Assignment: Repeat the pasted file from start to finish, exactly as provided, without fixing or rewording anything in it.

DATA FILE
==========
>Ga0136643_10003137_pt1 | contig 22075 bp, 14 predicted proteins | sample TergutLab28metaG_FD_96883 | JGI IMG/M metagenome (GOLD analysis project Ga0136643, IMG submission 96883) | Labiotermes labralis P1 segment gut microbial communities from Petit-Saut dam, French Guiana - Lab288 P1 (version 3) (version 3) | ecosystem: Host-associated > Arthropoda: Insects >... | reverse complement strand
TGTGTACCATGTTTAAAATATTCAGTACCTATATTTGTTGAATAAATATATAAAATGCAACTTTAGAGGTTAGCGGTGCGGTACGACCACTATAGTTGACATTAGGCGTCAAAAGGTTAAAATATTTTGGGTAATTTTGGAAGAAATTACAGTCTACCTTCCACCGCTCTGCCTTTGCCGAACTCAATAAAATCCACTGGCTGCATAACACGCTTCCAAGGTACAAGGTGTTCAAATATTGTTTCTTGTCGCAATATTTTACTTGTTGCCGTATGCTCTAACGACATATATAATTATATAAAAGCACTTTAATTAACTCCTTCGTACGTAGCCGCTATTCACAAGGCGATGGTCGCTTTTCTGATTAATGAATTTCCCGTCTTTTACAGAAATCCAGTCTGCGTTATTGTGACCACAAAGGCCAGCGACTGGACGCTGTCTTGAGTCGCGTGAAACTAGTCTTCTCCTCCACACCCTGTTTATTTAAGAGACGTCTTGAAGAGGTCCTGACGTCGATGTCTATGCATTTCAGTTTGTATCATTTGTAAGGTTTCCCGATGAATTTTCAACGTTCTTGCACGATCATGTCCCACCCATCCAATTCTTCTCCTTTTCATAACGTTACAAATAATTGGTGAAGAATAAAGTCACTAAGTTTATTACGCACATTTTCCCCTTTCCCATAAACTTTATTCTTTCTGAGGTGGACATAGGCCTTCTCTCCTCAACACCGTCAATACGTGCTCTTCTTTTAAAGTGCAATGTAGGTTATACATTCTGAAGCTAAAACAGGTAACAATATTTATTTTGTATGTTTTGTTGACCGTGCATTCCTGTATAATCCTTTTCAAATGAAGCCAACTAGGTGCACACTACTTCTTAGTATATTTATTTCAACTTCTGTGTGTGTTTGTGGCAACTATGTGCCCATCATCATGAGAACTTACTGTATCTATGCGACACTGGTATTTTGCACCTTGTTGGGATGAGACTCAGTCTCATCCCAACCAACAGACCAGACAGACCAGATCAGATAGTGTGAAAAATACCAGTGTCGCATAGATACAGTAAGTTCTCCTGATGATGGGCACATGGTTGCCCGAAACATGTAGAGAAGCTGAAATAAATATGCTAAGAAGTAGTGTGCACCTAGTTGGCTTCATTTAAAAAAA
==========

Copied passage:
>Ga0136643_10003137_pt1 | contig 22075 bp, 14 predicted proteins | sample TergutLab28metaG_FD_96883 | JGI IMG/M metagenome (GOLD analysis project Ga0136643, IMG submission 96883) | Labiotermes labralis P1 segment gut microbial communities from Petit-Saut dam, French Guiana - Lab288 P1 (version 3) (version 3) | ecosystem: Host-associated > Arthropoda: Insects >... | reverse complement strand
TGTGTACCATGTTTAAAATATTCAGTACCTATATTTGTTGAATAAATATATAAAATGCAACTTTAGAGGTTAGCGGTGCGGTACGACCACTATAGTTGACATTAGGCGTCAAAAGGTTAAAATATTTTGGGTAATTTTGGAAGAAATTACAGTCTACCTTCCACCGCTCTGCCTTTGCCGAACTCAATAAAATCCACTGGCTGCATAACACGCTTCCAAGGTACAAGGTGTTCAAATATTGTTTCTTGTCGCAATATTTTACTTGTTGCCGTATGCTCTAACGACATATATAATTATATAAAAGCACTTTAATTAACTCCTTCGTACGTAGCCGCTATTCACAAGGCGATGGTCGCTTTTCTGATTAATGAATTTCCCGTCTTTTACAGAAATCCAGTCTGCGTTATTGTGACCACAAAGGCCAGCGACTGGACGCTGTCTTGAGTCGCGTGAAACTAGTCTTCTCCTCCACACCCTGTTTATTTAAGAGACGTCTTGAAGAGGTCCTGACGTCGATGTCTATGCATTTCAGTTTGTATCATTTGTAAGGTTTCCCGATGAATTTTCAACGTTCTTGCACGATCATGTCCCACCCATCCAATTCTTCTCCTTTTCATAACGTTACAAATAATTGGTGAAGAATAAAGTCACTAAGTTTATTACGCACATTTTCCCCTTTCCCATAAACTTTATTCTTTCTGAGGTGGACATAGGCCTTCTCTCCTCAACACCGTCAATACGTGCTCTTCTTTTAAAGTGCAATGTAGGTTATACATTCTGAAGCTAAAACAGGTAACAATATTTATTTTGTATGTTTTGTTGACCGTGCATTCCTGTATAATCCTTTTCAAATGAAGCCAACTAGGTGCACACTACTTCTTAGTATATTTATTTCAACTTCTGTGTGTGTTTGTGGCAACTATGTGCCCATCATCATGAGAACTTACTGTATCTATGCGACACTGGTATTTTGCACCTTGTTGGGATGAGACTCAGTCTCATCCCAACCAACAGACCAGACAGACCAGATCAGATAGTGTGAAAAATACCAGTGTCGCATAGATACAGTAAGTTCTCCTGATGATGGGCACATGGTTGCCCGAAACATGTAGAGAAGCTGAAATAAATATGCTAAGAAGTAGTGTGCACCTAGTTGGCTTCATTTAAAAAAA